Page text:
Rumours that New Zealand will enter a "planned" lockdown in early November have been squashed by All-of-Government COVID-19 response group after the "leaked" proposal circulated social media.
One person claiming to work in education said their superior was at the Ministry of Education during the school holidays and was told: "The Ministry of Health is preparing for a third wave that they have predicted will hit November 6 or 8".
"They used the word 'preparing'. I'm cynical when it comes to COVID and the government and what info they pass out," they said in a Facebook message.
In a Facebook post, a second person responded to the false rumours and said these plans were supposedly true because they've "already been leaked".
But an All-of-Government COVID-19 response spokesperson slammed these rumours because a shift in alert levels "is not something the Government would ever plan weeks in advance".
"An alert level change is a careful decision made by a group of ministers or Cabinet, after advice from senior officials including the Director-General of Health, in the event of community transmission," she told Newshub.
"Some of the considerations made when providing the advice are: whether the case is isolated, the risk of transmission based on their movement, case history, symptom onset and severity and the source of infection."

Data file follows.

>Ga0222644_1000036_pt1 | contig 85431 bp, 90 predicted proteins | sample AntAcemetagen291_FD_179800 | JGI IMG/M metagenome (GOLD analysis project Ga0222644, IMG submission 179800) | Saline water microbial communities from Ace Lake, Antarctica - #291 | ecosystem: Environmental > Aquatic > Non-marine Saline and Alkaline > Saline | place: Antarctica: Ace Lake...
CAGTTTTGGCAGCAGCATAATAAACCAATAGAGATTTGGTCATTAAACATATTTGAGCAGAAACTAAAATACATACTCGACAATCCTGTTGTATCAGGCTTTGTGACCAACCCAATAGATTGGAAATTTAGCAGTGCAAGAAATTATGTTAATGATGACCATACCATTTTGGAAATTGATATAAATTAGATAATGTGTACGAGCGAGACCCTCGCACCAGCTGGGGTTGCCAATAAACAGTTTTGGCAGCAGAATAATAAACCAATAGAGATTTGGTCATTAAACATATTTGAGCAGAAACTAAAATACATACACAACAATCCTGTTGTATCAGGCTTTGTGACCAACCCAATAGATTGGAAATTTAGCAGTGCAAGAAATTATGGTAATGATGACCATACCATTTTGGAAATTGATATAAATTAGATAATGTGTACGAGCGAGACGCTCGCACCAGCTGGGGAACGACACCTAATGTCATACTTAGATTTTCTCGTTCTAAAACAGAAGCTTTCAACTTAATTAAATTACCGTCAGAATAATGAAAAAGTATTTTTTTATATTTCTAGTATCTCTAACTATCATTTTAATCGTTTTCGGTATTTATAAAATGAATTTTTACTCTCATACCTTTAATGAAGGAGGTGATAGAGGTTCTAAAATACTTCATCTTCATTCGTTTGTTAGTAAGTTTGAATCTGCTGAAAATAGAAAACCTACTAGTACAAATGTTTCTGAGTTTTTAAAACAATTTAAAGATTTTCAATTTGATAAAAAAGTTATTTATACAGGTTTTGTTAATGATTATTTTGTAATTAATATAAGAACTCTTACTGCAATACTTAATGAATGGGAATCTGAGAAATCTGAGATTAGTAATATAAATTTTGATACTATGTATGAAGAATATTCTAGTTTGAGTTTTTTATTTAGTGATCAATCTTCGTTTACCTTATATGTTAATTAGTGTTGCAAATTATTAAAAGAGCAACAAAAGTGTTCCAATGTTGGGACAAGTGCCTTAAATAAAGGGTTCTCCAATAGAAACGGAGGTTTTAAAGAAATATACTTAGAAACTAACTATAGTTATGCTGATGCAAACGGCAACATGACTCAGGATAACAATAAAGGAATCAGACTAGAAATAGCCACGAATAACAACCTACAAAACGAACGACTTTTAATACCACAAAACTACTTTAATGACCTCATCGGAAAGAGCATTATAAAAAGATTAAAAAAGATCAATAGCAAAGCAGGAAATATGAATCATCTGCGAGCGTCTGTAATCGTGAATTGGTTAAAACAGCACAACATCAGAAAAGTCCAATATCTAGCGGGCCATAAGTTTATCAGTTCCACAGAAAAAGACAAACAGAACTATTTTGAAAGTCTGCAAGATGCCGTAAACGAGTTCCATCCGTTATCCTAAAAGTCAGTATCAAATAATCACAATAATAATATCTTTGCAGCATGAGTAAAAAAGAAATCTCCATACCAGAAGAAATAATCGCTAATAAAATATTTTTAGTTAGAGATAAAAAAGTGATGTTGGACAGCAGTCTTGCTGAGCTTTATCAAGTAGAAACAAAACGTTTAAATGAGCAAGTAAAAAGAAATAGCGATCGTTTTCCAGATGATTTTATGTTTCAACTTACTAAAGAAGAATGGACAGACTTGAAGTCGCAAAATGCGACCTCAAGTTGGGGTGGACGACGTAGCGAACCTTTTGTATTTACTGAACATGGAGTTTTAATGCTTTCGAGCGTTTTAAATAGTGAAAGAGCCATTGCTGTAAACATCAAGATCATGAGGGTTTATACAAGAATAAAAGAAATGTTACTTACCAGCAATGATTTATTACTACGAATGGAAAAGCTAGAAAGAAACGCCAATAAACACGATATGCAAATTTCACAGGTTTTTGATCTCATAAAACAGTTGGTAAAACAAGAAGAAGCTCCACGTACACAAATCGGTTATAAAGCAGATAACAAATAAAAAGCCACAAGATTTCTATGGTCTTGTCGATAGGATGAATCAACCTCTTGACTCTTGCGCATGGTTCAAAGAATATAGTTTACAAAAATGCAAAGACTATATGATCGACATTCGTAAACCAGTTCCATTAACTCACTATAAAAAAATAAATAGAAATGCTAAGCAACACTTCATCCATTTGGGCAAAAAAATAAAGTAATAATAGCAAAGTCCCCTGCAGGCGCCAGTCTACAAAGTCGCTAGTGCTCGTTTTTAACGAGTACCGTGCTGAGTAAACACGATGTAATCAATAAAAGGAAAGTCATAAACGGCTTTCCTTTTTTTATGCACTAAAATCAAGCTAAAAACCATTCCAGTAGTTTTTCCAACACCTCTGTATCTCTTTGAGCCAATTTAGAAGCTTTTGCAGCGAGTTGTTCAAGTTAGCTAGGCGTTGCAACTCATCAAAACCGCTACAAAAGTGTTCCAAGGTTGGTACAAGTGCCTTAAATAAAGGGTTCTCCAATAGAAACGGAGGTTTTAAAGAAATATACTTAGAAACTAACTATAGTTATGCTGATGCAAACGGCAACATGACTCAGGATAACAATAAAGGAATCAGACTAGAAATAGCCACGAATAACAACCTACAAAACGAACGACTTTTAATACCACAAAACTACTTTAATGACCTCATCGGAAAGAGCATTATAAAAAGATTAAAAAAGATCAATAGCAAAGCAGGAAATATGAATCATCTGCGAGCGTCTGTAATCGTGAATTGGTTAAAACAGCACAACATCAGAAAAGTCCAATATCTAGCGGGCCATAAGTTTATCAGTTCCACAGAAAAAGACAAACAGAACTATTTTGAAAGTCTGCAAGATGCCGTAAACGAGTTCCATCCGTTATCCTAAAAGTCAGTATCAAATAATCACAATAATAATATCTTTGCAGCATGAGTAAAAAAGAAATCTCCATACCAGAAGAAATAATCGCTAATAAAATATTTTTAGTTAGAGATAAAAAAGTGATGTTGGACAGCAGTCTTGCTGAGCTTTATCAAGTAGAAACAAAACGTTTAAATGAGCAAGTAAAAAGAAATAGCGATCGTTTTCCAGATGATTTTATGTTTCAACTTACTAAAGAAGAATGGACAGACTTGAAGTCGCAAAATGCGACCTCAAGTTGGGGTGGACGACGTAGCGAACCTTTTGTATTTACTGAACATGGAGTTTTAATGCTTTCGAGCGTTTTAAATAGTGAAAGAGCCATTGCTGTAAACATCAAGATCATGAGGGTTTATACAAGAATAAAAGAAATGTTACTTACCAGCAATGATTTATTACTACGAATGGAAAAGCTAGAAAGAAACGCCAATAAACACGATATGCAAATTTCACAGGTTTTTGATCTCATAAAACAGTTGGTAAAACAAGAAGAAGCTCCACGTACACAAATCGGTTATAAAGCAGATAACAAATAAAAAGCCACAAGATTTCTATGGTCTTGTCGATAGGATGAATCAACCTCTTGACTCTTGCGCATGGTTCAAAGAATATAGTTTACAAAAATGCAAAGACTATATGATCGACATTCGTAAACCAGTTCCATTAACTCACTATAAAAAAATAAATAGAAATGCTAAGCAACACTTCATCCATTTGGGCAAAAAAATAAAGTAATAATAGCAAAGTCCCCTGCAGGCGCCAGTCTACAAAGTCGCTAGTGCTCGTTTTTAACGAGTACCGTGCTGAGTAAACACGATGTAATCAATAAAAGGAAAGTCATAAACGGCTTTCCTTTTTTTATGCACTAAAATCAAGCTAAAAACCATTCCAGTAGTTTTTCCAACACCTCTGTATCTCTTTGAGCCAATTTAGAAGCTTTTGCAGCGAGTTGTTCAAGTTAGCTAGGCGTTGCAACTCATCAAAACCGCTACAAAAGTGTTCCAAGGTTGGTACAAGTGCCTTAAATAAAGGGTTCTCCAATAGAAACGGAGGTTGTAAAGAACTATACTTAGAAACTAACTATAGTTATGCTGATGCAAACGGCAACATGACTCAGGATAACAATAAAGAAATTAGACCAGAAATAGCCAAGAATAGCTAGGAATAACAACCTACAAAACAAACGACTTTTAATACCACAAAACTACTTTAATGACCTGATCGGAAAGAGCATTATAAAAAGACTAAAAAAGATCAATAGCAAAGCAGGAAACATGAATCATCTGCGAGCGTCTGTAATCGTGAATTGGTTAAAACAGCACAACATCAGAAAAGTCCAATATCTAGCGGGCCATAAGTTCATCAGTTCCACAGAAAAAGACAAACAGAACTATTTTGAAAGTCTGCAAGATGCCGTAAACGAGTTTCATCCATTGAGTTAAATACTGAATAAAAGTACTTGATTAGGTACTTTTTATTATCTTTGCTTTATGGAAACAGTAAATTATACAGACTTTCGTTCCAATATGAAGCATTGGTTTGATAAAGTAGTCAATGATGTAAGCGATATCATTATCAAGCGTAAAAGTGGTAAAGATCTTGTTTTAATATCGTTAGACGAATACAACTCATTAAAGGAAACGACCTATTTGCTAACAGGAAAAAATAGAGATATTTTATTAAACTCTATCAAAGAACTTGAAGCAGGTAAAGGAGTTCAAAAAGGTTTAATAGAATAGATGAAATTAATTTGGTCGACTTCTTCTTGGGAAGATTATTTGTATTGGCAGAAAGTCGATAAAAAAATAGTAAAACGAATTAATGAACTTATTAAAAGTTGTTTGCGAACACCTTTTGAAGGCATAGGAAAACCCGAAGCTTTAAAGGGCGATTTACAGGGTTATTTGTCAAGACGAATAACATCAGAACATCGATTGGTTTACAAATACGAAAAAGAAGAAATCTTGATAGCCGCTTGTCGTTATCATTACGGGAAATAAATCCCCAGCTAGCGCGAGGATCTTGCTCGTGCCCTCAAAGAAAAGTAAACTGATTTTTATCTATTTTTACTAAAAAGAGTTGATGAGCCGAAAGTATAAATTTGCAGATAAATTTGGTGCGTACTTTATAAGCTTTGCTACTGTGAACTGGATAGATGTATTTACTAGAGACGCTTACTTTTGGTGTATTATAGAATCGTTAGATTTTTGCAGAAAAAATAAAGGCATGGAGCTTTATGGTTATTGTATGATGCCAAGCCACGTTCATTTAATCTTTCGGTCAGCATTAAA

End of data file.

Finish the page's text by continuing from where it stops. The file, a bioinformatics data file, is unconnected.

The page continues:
The restrictions under whichever alert level is decided are then determined by the Minister of Health, they added.
"We encourage New Zealanders to only take their information from official sources."
It isn't the first time false rumours about COVID-19 have circulated social media.
After the Auckland outbreak of community transmission in August, a man took to Reddit to allege COVID-19's reemergence was due to a young woman infiltrating a managed isolation facility to visit her deportee boyfriend.
MBIE debunked the mistruths.
At the time, it forced Minister of Health Chris Hipkins to ask New Zealanders to take information they see on social media with a grain of salt and to treat it as a rumour if it hasn't come from an official source.
"That is [treating it as] unverified and therefore something that cannot be relied upon to be true or accurate," he said in August.
He said Kiwis should get their information from official sources, such as the daily briefings or official social media pages.
"Behind the scenes from early on every morning, there are dozens of dedicated people tracking down, cross-referencing and checking every bit of information in preparation for these media conferences. That means the information here is verified.
"Please be responsible and sensible about what you choose to share on Facebook. If it's not verified, please don't share it."